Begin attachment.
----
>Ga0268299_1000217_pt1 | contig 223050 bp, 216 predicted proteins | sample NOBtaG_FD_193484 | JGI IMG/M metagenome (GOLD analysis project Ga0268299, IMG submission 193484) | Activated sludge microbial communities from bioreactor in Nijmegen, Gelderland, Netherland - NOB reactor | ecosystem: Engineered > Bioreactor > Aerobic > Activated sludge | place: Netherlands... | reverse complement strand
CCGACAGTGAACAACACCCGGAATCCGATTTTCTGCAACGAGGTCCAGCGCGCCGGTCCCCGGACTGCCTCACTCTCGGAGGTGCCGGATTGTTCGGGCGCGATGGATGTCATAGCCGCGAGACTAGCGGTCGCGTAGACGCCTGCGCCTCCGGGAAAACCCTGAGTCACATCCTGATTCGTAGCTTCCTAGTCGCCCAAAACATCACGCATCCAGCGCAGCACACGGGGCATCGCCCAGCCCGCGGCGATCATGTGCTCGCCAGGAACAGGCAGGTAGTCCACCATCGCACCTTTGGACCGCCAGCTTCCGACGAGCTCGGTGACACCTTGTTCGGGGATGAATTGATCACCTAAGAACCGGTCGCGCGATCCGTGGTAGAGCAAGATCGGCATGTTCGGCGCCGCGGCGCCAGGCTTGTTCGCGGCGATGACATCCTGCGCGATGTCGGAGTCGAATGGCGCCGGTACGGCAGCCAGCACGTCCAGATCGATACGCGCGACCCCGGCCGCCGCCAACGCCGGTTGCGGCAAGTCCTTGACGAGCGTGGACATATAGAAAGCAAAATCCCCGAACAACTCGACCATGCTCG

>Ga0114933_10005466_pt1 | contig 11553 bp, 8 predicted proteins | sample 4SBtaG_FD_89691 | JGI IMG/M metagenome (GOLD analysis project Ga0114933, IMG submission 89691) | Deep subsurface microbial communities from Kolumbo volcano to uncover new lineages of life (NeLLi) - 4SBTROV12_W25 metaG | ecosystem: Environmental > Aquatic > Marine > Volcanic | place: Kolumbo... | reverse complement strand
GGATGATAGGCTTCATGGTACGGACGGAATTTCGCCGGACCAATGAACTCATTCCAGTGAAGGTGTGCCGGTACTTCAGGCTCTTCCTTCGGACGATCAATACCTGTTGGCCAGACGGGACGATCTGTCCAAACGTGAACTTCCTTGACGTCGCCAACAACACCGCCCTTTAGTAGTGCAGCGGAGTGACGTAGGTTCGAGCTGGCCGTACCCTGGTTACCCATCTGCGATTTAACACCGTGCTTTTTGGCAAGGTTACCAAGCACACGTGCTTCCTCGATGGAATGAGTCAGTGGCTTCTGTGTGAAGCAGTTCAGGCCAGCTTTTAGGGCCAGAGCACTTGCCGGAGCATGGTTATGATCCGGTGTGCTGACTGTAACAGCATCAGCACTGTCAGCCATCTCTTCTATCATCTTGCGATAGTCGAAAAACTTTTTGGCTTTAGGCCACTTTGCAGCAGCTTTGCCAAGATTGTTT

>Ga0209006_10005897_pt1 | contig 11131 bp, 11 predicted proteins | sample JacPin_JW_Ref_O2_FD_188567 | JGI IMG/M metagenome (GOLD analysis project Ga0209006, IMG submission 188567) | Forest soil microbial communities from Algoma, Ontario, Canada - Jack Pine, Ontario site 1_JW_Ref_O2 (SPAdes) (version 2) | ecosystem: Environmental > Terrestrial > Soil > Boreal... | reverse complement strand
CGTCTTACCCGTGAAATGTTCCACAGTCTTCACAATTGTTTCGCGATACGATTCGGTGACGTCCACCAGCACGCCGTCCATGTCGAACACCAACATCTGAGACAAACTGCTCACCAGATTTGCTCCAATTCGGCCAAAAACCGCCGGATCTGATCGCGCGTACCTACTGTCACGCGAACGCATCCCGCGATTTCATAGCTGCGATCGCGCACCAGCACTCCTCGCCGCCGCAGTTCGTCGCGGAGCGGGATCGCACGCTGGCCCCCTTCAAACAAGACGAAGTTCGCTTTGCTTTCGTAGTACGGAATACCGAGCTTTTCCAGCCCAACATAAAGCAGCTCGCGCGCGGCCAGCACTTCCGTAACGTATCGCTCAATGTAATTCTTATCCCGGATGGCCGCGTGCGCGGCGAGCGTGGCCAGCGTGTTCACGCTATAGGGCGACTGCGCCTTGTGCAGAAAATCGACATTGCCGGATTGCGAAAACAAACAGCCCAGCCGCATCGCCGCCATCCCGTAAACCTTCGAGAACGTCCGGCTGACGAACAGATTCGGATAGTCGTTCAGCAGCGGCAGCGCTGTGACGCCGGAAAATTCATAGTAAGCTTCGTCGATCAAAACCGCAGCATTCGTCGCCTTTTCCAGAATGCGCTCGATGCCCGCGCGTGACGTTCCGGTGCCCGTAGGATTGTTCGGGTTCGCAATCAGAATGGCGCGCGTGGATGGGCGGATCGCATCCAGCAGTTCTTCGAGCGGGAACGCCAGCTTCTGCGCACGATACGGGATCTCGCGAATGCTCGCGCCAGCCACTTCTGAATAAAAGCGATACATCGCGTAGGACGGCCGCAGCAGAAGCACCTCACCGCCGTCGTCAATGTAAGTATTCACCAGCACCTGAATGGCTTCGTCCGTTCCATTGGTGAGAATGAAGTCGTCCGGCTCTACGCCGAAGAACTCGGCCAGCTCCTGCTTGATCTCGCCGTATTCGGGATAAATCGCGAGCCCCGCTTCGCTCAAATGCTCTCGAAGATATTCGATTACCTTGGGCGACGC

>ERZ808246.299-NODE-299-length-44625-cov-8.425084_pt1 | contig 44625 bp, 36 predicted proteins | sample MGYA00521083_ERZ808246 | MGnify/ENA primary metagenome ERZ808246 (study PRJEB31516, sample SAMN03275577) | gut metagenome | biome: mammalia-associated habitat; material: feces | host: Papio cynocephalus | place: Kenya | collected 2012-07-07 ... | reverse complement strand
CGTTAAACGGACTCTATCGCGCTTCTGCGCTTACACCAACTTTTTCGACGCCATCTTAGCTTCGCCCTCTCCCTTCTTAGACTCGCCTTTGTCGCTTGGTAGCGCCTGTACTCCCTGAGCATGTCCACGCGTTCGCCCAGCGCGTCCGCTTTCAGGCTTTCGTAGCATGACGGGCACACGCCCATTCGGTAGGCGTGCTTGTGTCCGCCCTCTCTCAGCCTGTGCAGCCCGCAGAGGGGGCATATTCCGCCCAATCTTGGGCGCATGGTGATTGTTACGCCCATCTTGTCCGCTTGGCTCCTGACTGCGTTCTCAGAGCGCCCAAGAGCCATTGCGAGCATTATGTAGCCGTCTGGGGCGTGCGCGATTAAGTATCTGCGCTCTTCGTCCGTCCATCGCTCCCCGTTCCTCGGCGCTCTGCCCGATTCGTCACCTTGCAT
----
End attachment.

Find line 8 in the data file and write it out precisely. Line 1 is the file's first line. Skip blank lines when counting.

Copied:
CGTTAAACGGACTCTATCGCGCTTCTGCGCTTACACCAACTTTTTCGACGCCATCTTAGCTTCGCCCTCTCCCTTCTTAGACTCGCCTTTGTCGCTTGGTAGCGCCTGTACTCCCTGAGCATGTCCACGCGTTCGCCCAGCGCGTCCGCTTTCAGGCTTTCGTAGCATGACGGGCACACGCCCATTCGGTAGGCGTGCTTGTGTCCGCCCTCTCTCAGCCTGTGCAGCCCGCAGAGGGGGCATATTCCGCCCAATCTTGGGCGCATGGTGATTGTTACGCCCATCTTGTCCGCTTGGCTCCTGACTGCGTTCTCAGAGCGCCCAAGAGCCATTGCGAGCATTATGTAGCCGTCTGGGGCGTGCGCGATTAAGTATCTGCGCTCTTCGTCCGTCCATCGCTCCCCGTTCCTCGGCGCTCTGCCCGATTCGTCACCTTGCAT